Entering classes have enormous potential: They can activate the students’ willingness to learn, motivate them and awaken their spirit of discovery. You can find out how to do this and what you should consider here. We provide five specific ideas for a successful lesson in secondary school. Motivational lessons: tips and ideas.
The start of lessons – often underestimated
Successful lessons can be much more than just the prelude to the following 45 or 90 minutes: They can act as “appetizers” and make the students want to take part in the lessons. You can make it easier to arrive at the lesson and awaken the willingness to learn. You can clear your head for new topics, motivate and arouse interest. You can spark enthusiasm for a topic and arouse the spirit of discovery.
There is therefore enormous potential in a good start into the classroom that you should use for your classes. Five concrete alternatives to the pure .
Good entry points: functions and requirements
At the beginning of a one-to-one lesson or at the start of a new lesson, starting a lesson can effectively introduce the students to a new topic. Introducing the topic, goals and course of the lesson can also provide orientation and give the students an idea of where the journey should go. He can also show the connections to topics that have already been worked on or future topics – and thus link old and new knowledge.
For all of this to happen, you need to pick up the students from where they are. In addition, when choosing a method you should always consider the specific situation in the particular learning group. The group dynamics is an important factor in determining which method works and makes sense in the respective class. Not every entry suits every group. The start of the lesson that you choose should ideally also address the very individual knowledge, experience, abilities and skills as well as the strengths of the students. In this way, you can leverage previously unused potential. Make sure that the start of the lesson is actually comprehensible for all students – you have to find a common denominator even with heterogeneous learning groups.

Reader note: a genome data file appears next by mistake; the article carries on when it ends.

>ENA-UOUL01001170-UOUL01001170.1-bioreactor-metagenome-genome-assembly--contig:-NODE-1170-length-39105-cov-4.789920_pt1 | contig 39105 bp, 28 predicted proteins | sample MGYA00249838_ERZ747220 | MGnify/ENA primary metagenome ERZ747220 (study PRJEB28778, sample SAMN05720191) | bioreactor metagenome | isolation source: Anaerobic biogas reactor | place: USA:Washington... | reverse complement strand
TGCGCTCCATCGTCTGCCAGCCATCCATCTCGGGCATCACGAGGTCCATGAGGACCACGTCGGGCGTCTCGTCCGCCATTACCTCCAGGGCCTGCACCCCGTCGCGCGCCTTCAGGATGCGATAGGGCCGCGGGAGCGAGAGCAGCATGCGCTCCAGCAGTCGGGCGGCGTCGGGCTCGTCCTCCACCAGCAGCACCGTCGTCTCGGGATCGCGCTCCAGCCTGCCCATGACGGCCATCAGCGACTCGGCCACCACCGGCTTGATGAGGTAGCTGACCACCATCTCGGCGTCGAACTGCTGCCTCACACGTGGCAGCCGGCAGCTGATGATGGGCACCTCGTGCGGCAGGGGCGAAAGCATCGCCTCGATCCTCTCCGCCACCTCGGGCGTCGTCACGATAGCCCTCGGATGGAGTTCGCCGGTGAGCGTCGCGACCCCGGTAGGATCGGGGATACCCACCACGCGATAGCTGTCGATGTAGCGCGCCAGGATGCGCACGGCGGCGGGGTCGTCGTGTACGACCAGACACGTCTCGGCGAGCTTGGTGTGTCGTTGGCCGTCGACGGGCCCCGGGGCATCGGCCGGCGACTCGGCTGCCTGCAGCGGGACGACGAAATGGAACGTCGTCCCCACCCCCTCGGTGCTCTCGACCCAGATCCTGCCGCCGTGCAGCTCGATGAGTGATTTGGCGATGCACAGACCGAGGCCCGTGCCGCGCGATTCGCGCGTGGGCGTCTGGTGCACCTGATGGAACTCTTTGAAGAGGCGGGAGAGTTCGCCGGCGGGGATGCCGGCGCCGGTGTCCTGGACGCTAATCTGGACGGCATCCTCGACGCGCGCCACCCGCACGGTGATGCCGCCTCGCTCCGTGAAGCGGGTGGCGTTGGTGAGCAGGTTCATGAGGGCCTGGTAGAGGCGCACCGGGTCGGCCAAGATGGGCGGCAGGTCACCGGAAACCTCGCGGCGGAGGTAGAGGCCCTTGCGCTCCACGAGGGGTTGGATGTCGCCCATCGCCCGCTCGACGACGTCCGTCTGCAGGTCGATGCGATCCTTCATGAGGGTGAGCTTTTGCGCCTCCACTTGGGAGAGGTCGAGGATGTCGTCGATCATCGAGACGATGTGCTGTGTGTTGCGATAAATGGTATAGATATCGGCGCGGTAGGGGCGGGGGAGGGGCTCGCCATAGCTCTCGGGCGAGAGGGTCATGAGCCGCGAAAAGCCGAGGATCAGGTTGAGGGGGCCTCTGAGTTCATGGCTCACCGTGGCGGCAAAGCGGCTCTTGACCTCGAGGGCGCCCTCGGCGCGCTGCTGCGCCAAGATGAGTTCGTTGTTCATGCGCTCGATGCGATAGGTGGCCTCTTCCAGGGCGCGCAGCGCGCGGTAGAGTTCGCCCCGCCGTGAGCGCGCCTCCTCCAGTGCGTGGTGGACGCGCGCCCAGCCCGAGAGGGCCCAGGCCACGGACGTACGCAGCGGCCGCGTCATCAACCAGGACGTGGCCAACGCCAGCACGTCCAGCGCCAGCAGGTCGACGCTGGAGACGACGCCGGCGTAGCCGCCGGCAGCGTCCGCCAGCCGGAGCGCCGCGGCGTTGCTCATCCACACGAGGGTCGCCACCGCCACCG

Methods of arrival
Your students and you must first arrive at the lesson. If you are still thinking about the last lesson, have been annoyed during the break and are still grumbling to yourself or have to hurry in such a way that you are completely out of breath, you can hardly get involved in the following lesson. A pleasant learning environment and a clear head are crucial for learning success.
Start by uncovering motivation killers and specifically questioning your weaker self. For this purpose, give students aged 14 and over a worksheet on which they should write down what slows down their motivation. They should not read the result aloud, but think about ways to increase their motivation. An example could be: “I don’t feel like doing maths today. But I plan to report at least three times and after the lesson I’ll buy myself a chocolate bar at the kiosk.” It is important that the students find possible solutions for their “motivational brakes” themselves. This is the only way they can actually overcome their weaker self.
Alternatively, you can also start with the “current hour”, for example. You can read a current newspaper clipping, show a photo or simply bring up a topic that is currently being widely discussed in the media. Ask students what they know about it and how they think about it, but if necessary, simply let them express concern. Current topics often move the students very strongly – from the age of 10 they can express themselves well in class.
Thematic motivation ideas
So that you can motivate the students for the specific topic, they must first become familiar with it. Ideally, you awaken the students’ “instinct” so that they develop questions of their own accord and want to investigate the matter.
For classes with students aged 10 and over, you can start as a storyteller, for example: You tell a short story, an anecdote or even a fairy tale to introduce the topic of the lesson. The core message and the background to the story can then be examined in more detail in the following lesson. In every subject there are famous personalities – for example Albert Einstein, Franz Kafka or Marie Curie – to whom you can contribute exciting anecdotes. If possible, however, make sure that you are actually telling the story and not just reading aloud – that makes the story more lively and impressive.
Alternatively, you can start with a demonstration to help students illustrate abstract content through objects or media. The more senses you address, the better – the students should dare to see, hear, smell, taste and / or feel the subject.
If you’d rather start with a worksheet instead of using demonstrations right away, think about a couple of exciting lies as an exception: Students aged 10 and over can hand out an introductory text on the lesson topic. In it you mention a lot of interesting facts, but not all of them are true – some are exaggerated, others are simply wrong. The students now become active as detectives: they have to find out which of the statements are true and which are not. To do this, they do their own research in the appropriate source of information, for example in school books, specialist books, encyclopedias or on the Internet. The solutions are then discussed together.
Be courageous: just try it out!
You should take inner barriers seriously and not just ignore them – this applies to both your students and your own inner attitude. Not every entry suits you and not every method suits your class. So keep observing how your students and yourself feel about the start of the lesson and whether or how they work. Start with what you feel confident about and stay open to new ideas. Because only when you have tried something do you know whether you and your students like it.